Small business owners usually have some idea or simple agreement put together that outlines what happens to their company upon retirement. However, most do not plan for something more unexpected, such as an untimely death. The sad reality is that 1 in 7 Americans do not live to see retirement.

All too often, surviving loved ones are tasked with the impossible: making overwhelming business decisions under duress. In our experience, this does not typically go well. Ease the burden on everyone, including yourself. Take the time to make 3 important decisions during family business succession planning:

  • What are the terms and conditions of selling, transferring, or closing your business?
  • How will your business financially remain stable and avoid bankruptcy?
  • Will putting the business in a revocable living trust make sense for your situation?

In this post, we are going to examine 3 methods that will address the above-listed concerns, as well as provide options that you may not have considered.

  1. Buy-Sell Agreements

Having a Buy-Sell Agreement in place is a smart tool to use for family business succession planning; think of it as a “will” for your business. The Buy-Sell Agreement will specify who can buy into your business, how the transition will take place and the valuation method that will be used. It is also important to have a buy-sell agreement in place to ensure that business partners are able to ease the transitions of retirement, death or divorce of the partners or their spouses. It’s important to put a buy-sell agreement in place early on in your business before there is a contemplated transition and before any conflicts between partners may arise.

Further, “key man insurance” is a worthy investment that may complement the Buy-Sell Agreement. Essentially, it is a life insurance policy that the business takes out on a crucial or essential employee (usually the owner). The idea is that if the owner dies, the insurance policy payout keeps the business financially stable during the transitional period.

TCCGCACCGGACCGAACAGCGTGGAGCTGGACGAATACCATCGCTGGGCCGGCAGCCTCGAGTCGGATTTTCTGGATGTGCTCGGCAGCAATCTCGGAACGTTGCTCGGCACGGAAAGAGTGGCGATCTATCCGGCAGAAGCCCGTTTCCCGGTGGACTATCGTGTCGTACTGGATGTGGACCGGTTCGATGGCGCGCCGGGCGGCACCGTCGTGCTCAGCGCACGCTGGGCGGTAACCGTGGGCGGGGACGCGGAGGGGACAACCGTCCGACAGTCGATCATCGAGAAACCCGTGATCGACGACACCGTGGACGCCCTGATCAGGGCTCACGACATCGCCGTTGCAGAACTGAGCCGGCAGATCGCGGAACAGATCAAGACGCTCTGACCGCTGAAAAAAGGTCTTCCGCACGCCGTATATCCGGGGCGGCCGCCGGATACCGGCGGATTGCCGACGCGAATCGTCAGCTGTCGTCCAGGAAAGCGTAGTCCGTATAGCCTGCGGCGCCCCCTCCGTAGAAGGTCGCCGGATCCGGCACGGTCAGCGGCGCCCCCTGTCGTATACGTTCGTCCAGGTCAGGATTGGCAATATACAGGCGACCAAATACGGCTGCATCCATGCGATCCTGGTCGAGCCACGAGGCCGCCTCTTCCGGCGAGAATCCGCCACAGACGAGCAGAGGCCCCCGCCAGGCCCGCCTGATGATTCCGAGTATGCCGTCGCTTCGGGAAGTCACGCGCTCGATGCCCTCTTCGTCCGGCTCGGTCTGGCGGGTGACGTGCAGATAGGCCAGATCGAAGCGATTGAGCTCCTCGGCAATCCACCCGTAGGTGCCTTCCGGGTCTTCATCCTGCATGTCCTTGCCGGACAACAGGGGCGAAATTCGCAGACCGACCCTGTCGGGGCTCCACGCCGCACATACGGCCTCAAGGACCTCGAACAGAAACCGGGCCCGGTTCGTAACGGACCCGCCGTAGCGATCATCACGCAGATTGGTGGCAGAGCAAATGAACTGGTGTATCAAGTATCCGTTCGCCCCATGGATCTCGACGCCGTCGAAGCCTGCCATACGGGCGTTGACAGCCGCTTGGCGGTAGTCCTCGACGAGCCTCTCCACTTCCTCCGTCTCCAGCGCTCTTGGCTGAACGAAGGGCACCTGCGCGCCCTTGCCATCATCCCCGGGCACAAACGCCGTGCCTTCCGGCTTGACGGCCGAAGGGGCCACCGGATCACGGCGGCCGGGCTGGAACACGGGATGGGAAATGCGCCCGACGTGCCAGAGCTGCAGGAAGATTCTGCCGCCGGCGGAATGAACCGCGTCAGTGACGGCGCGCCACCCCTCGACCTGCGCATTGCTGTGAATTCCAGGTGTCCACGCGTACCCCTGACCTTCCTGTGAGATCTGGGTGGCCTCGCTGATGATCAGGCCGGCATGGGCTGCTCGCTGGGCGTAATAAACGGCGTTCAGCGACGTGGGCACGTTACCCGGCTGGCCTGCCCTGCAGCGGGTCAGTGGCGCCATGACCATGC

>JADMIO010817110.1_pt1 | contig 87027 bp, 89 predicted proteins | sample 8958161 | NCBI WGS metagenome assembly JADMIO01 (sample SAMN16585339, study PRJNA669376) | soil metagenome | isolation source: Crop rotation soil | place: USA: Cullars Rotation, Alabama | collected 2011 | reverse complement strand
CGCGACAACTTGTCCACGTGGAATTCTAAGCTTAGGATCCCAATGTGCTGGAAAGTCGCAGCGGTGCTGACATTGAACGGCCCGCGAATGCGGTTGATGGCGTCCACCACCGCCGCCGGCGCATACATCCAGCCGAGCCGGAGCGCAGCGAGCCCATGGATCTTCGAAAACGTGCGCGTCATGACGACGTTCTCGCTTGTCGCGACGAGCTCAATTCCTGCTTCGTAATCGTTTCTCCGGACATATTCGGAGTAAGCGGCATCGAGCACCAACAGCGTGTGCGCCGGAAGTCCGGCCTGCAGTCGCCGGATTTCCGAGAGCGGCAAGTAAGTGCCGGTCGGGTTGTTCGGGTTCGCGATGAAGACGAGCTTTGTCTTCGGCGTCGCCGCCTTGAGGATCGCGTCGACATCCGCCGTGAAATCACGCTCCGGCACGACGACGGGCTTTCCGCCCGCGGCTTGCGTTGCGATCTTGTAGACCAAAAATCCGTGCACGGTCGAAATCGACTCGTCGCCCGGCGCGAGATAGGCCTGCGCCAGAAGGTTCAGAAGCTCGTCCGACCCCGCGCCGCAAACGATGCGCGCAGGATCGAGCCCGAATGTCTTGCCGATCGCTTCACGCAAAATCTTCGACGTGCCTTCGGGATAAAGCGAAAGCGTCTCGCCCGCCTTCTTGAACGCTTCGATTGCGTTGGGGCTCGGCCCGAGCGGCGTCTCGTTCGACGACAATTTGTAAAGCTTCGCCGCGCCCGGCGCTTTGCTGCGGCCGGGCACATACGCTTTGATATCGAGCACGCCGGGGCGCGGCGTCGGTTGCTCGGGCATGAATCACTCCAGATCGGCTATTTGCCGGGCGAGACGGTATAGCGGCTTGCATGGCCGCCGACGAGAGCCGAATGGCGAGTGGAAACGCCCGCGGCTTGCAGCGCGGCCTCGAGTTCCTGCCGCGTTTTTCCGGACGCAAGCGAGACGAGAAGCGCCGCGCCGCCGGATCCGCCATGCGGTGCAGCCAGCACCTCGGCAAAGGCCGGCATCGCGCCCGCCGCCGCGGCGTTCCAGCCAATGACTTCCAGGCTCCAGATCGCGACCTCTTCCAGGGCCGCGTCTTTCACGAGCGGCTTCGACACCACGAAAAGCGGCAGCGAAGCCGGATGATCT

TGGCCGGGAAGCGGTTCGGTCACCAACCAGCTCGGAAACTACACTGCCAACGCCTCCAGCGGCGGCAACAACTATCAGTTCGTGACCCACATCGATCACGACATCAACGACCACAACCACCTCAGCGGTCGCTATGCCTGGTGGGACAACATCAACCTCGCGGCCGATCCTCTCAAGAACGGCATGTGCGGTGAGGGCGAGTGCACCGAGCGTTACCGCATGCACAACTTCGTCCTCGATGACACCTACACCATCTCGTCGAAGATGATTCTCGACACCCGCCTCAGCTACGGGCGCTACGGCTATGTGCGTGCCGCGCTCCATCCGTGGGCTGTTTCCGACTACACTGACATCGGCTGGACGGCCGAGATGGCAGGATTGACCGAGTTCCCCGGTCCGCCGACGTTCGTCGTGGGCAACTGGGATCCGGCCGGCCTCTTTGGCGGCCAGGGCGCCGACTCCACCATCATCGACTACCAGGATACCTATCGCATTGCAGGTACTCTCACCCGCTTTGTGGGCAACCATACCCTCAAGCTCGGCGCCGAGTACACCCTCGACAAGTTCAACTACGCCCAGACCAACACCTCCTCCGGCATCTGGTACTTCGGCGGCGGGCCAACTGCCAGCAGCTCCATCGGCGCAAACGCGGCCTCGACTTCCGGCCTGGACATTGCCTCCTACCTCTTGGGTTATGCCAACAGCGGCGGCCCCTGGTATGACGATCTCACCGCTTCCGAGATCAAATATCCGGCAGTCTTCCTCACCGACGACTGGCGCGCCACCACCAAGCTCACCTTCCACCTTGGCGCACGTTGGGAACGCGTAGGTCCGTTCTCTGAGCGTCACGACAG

1. Employee Stock Ownership Plans

Employee stock ownership plans (ESOPs) are another option to provide financial stability at all points of operation. ESOPs are able to infuse the organization with operating capital during tough times. They also incentivize an entrepreneurial work approach among dedicated employees to make good decisions. It’s a powerful and sophisticated tool that can ensure continuity upon retirement or incapacitation.

  1. Business Owned by Revocable Living Trust

Nothing can complicate the pain of death more than having to go through a court-mandated procedure known as probate. When people die suddenly, they do not usually have their “affairs in order.” This can create a huge burden on the personal representative of the estate, as all assets, ownerships, and liabilities must be present and accounted for.

Instead, consider putting your business into a revocable living trust. You can avoid probate, court costs, appraisers, and newspaper notices. While the trust remains in existence, the current trustee transfers ownership to the new individual upon his or her death. The use of a trust is favored by many commercial and large asset owners for family business succession planning.

Putting It All Together

Planning for the inevitable is not always a joyful process. However, if you invest the time now to ensure the best future outcome, it is something you won’t have to think about again beyond making occasional updates. It really can be that simple. Contact a trusted business attorney that works in family business succession planning to discuss all of the options available to you.